ITV turns to the debris of everyday life to ignite a conversation about mental health

This campaign is a powerful reminder of the ability of brands to spark long term meaningful conversations in the corners of people’s lives.

Nicola Kemp

Editorial Director

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A scrunched-up receipt from yesterday’s food shop, an open cookbook, a car parking ticket gathering dust in your glove compartment. These everyday moments, hidden in the everyday corners of our lives, provide the starting point for a meaningful conversation about mental health.

These print executions, created by Uncommon, form part of the latest iteration from ITV’s ground-breaking Get Britain Talking campaign. It’s a creative campaign which turns to the everyday moments of life to begin a long overdue conversation about mental health.

The work comes in the midst of a mental health emergency in the wake of the coronavirus pandemic which has had a devastating impact on mental health and wellbeing.

The simple art of conversation is one that is often missing from daily life with technology delivering only the illusion of connectivity. This tension of a technology-driven ecosystem in which people are increasingly ‘alone together’ was brought to life during Saturday Night Takeaway with an awkward start to an interview with long distance runner Mo Farah and hosts Ant and Dec, which began via text message.

It’s easy to hide from the hard conversations, so the reminders to have them need to be surprising.

Nils Leonard

This awkward moment, which was watched by 5.2 million viewers, was broken by the hosts shining a spotlight on the fact that while texting is brilliant, there are other ways to connect. A good conversation is perhaps more vital than ever. As Dec explained: “We are living through a mental health emergency and more of us than ever could use a proper heart to heart.”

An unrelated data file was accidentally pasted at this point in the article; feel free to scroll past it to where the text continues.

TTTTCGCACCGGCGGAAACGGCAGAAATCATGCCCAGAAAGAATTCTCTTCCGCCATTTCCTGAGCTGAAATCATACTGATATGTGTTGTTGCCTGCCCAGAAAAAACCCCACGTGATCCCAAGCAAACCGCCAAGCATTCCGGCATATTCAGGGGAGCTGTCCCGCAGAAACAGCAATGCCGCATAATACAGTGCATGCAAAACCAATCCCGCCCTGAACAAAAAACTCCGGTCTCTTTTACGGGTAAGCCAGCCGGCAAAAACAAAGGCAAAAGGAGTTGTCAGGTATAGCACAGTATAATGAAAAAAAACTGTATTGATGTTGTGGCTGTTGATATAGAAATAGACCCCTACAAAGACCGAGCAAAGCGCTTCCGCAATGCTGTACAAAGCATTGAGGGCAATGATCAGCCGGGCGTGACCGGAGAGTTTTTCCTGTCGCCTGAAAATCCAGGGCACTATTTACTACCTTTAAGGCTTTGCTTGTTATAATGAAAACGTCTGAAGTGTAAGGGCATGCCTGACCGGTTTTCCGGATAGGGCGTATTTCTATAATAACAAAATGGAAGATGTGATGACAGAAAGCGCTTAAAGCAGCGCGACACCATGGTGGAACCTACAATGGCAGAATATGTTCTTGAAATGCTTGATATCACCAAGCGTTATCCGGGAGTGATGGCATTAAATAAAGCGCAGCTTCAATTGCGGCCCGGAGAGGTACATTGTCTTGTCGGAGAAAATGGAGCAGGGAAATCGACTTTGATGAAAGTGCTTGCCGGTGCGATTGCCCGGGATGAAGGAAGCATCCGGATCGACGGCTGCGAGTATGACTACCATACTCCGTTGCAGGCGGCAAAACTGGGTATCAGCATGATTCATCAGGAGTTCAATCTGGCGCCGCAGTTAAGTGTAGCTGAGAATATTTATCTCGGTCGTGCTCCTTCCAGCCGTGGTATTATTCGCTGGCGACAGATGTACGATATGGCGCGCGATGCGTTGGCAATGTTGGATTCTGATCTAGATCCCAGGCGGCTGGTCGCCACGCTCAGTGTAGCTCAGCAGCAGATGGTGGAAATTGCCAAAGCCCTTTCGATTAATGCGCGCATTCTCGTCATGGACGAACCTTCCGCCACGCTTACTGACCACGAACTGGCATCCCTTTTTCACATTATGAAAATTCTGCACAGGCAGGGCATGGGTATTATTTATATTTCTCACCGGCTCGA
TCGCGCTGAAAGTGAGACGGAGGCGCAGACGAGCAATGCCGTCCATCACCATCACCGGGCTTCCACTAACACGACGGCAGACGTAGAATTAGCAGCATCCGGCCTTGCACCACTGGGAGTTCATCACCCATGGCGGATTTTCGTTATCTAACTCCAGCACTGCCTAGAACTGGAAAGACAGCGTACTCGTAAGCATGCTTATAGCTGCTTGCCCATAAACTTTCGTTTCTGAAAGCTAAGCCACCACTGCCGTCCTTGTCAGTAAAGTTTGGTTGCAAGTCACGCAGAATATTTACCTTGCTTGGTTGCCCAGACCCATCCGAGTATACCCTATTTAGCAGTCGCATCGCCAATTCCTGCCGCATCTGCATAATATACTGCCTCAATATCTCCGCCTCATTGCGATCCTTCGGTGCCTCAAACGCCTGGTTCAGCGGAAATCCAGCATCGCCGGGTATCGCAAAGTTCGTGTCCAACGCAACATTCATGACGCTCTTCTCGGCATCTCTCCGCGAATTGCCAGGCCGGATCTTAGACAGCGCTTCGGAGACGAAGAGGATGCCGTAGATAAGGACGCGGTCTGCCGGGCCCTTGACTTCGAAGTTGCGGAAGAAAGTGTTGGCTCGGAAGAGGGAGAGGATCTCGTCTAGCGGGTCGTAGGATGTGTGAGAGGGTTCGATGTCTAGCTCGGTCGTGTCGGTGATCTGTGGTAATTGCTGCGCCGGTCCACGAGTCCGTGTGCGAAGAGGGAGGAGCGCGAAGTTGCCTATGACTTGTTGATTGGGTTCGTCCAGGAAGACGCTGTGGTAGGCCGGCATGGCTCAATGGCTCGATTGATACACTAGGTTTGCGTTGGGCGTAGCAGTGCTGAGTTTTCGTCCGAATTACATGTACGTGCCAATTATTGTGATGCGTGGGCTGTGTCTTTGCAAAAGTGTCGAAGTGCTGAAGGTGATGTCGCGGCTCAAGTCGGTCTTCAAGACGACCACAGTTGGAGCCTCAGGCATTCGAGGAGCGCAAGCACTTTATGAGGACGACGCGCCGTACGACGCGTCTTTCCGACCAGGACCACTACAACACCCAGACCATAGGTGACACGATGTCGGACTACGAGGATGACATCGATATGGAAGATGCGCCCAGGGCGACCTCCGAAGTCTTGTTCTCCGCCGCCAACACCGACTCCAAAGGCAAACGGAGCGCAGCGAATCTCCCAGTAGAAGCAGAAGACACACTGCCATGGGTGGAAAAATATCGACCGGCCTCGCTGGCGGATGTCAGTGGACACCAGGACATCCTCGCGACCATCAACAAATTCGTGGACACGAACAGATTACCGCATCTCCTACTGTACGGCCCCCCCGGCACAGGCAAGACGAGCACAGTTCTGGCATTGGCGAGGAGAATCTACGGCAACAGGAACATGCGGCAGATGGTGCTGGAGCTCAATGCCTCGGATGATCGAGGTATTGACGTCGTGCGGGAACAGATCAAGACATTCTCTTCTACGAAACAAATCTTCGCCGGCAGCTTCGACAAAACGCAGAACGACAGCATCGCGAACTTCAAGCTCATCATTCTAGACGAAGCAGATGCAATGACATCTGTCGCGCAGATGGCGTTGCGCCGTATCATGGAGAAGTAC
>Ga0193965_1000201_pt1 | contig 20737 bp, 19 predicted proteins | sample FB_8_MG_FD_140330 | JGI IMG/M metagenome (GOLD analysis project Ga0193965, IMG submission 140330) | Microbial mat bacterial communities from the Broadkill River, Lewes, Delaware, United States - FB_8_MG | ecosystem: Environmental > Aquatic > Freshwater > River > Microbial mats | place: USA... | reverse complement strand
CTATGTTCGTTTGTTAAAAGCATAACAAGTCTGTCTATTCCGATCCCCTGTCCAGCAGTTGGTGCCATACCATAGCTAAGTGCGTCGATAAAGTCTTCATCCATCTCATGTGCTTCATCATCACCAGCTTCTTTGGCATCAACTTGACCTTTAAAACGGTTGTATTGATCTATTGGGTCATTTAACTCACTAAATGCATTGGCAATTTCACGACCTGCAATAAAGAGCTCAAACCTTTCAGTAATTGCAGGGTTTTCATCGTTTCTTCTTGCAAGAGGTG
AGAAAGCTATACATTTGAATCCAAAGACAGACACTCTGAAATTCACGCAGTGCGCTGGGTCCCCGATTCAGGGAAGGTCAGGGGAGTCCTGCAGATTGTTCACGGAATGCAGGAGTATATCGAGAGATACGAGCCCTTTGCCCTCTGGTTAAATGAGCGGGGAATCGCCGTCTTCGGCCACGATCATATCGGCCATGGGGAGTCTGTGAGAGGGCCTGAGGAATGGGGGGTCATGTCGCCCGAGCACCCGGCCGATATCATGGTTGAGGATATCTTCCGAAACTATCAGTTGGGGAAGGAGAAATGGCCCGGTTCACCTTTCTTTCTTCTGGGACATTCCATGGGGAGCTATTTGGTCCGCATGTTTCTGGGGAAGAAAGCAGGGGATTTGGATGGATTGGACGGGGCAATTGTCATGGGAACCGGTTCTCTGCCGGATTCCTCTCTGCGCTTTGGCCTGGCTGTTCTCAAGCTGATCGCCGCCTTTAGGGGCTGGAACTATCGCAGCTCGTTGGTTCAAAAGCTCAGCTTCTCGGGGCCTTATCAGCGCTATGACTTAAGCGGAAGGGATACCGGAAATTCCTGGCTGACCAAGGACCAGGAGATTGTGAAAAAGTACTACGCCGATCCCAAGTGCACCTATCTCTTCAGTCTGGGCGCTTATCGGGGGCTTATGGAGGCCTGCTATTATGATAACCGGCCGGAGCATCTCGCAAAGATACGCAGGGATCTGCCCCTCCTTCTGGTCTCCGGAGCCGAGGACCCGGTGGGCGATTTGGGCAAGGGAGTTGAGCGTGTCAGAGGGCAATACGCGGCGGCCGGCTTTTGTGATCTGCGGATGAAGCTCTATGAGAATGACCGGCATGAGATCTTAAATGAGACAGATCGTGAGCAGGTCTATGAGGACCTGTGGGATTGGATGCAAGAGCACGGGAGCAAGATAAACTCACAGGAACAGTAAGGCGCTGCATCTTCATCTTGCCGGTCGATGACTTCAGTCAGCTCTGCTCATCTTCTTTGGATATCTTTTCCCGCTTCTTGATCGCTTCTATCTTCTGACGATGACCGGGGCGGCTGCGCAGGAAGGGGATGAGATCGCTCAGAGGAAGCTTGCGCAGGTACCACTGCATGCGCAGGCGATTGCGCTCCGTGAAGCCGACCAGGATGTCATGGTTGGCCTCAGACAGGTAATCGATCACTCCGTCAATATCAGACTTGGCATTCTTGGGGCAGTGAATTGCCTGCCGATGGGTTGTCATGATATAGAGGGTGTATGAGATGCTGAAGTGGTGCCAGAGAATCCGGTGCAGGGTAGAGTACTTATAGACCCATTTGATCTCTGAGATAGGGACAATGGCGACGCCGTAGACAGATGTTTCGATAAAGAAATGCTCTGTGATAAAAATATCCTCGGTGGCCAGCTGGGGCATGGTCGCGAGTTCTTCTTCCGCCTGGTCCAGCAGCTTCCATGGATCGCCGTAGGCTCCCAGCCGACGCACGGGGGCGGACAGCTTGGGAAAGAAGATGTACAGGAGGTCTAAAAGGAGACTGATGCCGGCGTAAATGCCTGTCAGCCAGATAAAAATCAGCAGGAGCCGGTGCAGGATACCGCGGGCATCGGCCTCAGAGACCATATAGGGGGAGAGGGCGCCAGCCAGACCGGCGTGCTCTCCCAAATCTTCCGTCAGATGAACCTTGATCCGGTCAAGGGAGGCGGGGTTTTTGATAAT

Nils Leonard, Co-Founder of Uncommon Creative Studio, explained: “The Britain get Talking campaign is the most recognised mental health campaign in the UK. A big part of this is down to how we have tried to always disrupt with our message, whether that’s stopping live television, doing a text only celebrity interview or press ads that look like the detritus of a day out rather than normal advertising. It’s easy to hide from the hard conversations, so the reminders to have them need to be surprising.”

Britain Get Talking originally launched in October 2019, by pausing Britain’s Got Talent to give people the time back to talk. The initiative launched as part of ITV’s ongoing objective to encourage 10 million people to take action and improve their mental or physical health by 2023. When the pandemic hit last year, ITV continuously ran campaigns around mental wellbeing and put Britain Get Talking back at the heart of the channel. Encouraging people at a time of physical isolation, to stay connected and keep talking, which was more important than ever throughout the multiple lockdowns the UK faced.

Since Britain Get Talking re-launched in March 2020, 6.4 million people have made calls or sent texts to friends and family as a result of the campaign and last year the campaign also raised £1.4 million to support mental health charity helplines, including donations from the Department of Health and Social Care.

This campaign is a powerful reminder of the ability of brands to spark long term meaningful conversations in the corners of people’s lives.

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Mental Health